Video Surveillance in Patient Care Areas

by Michael L. Smith, J.D., R.R.T.

Whether or not we know it, we are under camera surveillance nearly any time we are in a public place. Generally, these cameras do not invade our privacy because we have no expectation of privacy in public places. But their introduction into congregate care facilities such as hospitals, nursing homes and skilled nursing facilities can set a facility up for legal trouble.
Currently, most congregate care facilities use surveillance cameras to monitor activity in the public part of their facilities. There has been growing demand by patients' family members for video monitoring in private patient care areas. Some families even have installed hidden cameras.

The use of cameras in these areas creates a significant patient privacy problem for facilities. Congregate living facilities are covered entities under HIPAA and a patient's medical information, including visual information, is protected. Allowing a resident to be video-recorded without their consent may violate HIPAA and result in the imposition of sanctions by the Office of Civil Rights.
Whether the person being taped can give consent for video surveillance is another concern for the congregate living facility. Although the resident may not be competent to consent to matters concerning their care and financial arrangements, competence is not a black-and-white issue. The patient still may be able to decide whether a video camera can be used even if that individual is not competent to make all of his or her own decisions.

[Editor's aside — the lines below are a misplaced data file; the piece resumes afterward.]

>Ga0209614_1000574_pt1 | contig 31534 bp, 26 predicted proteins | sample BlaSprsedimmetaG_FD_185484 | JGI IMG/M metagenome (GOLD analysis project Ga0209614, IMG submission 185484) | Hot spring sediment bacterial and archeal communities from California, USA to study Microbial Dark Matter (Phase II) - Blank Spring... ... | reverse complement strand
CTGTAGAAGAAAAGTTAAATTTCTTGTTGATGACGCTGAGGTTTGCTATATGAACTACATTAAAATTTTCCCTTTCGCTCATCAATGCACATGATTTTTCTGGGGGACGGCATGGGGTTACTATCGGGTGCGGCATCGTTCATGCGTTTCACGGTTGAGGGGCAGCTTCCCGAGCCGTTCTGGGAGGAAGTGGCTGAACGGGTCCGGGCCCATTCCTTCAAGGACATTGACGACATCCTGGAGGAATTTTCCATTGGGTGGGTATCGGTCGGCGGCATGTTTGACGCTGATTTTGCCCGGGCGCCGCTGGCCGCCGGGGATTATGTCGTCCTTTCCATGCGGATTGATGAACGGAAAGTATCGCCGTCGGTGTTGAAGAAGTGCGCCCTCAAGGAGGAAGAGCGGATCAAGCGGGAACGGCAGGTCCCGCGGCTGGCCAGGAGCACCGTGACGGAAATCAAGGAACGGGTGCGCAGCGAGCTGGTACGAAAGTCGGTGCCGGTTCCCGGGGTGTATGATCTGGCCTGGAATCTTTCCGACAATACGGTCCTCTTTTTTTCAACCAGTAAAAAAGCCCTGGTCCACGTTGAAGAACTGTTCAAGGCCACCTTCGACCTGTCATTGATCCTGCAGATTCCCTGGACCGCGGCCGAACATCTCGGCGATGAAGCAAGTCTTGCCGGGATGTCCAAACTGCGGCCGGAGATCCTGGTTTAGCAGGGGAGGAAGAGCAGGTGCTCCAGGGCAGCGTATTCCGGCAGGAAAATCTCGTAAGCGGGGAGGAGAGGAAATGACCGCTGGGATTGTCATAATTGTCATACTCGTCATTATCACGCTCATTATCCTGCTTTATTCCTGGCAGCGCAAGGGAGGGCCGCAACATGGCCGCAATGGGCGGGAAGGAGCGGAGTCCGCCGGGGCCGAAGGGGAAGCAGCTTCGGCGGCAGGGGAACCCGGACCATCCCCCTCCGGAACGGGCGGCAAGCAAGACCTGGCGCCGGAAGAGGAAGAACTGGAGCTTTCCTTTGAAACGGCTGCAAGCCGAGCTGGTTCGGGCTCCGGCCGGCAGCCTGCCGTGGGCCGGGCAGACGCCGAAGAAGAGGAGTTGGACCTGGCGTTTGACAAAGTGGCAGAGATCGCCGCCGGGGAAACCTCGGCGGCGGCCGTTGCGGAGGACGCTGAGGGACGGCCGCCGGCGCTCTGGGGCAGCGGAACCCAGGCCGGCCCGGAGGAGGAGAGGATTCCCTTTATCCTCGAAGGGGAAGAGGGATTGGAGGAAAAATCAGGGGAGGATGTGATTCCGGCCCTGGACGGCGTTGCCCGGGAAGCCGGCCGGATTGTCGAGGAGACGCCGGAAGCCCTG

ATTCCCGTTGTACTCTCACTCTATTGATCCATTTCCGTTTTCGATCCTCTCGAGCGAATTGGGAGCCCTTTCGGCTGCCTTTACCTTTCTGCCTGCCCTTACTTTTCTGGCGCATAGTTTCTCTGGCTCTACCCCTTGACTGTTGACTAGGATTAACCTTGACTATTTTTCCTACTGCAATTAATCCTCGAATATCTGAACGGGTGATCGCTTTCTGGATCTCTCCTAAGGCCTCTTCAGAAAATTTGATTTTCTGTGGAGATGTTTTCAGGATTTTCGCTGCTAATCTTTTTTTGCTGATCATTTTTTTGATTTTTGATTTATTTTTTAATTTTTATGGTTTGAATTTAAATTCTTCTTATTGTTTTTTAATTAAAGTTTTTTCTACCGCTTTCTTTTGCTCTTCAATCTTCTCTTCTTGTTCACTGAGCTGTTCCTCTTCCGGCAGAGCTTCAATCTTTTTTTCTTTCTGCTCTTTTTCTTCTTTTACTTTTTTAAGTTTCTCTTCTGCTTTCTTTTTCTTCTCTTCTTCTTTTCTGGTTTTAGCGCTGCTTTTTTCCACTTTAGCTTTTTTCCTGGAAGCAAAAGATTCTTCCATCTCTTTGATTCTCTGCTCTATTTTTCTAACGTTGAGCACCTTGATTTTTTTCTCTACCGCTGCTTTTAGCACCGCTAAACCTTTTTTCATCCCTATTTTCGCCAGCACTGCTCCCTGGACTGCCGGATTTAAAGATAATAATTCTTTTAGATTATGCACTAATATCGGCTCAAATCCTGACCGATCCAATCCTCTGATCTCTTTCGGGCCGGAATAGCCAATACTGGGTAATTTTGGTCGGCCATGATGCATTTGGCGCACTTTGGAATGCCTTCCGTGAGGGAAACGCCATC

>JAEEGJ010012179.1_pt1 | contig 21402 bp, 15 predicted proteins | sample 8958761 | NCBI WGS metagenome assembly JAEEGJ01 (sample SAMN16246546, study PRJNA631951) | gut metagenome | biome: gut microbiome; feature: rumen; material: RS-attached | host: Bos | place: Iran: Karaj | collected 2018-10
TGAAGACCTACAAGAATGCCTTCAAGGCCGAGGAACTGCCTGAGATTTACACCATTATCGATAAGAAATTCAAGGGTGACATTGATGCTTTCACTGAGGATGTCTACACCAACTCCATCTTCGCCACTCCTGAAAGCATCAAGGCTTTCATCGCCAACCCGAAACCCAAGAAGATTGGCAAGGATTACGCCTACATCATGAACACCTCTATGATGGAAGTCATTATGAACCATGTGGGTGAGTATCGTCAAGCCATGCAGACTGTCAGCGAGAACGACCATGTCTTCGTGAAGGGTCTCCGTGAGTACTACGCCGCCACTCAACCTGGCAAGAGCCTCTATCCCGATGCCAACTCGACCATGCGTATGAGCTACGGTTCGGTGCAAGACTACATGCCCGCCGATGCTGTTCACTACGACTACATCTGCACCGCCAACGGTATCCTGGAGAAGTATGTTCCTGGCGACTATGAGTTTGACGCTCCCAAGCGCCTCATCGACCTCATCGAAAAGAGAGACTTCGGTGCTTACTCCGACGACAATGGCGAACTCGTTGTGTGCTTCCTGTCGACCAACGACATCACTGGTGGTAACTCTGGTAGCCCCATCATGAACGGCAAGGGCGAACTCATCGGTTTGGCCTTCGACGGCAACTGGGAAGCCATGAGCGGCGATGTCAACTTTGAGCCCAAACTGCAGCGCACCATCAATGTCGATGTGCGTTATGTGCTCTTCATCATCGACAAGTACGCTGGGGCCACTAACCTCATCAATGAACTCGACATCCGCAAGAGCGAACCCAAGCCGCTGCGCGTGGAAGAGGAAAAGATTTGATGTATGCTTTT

A camera intended to monitor one resident who has consented to its use also may inadvertently capture another resident who has not consented. Depending on the facts of the case, this very easily could result in an invasion of privacy lawsuit.

Using cameras that record audio can be considered eavesdropping or wiretapping depending on how the conversation took place. Most states allow a conversation to be recorded if one participant in the conversation consents, but 12 states require both parties to the conversation to consent before the conversation can be recorded. While the resident may have consented to the use of the camera with audio capabilities, the consenting resident may not always be a party to a conversation recorded by the equipment. Most likely, individual caregivers will not have given their consent to have their conversations recorded and they may be the only individuals engaged in the conversation.
As the cost of video monitoring equipment continues to decrease, more and more people may consider installing a camera in the patient room. Currently, only three states have laws that permit nursing home residents to place video cameras in their private rooms. Congregate care facilities administrators still will need to consider each request on an individual basis and carefully weigh the risk to residents and their own facility.

Michael L. Smith, JD, RRT, is board certified in health law by The Florida Bar and practices at The Health Law Firm in Altamonte Springs, Fla. This article is for general information only and is not a substitute for formal legal advice.
This article was originally published in Advance for Respiratory Care and Sleep Medicine.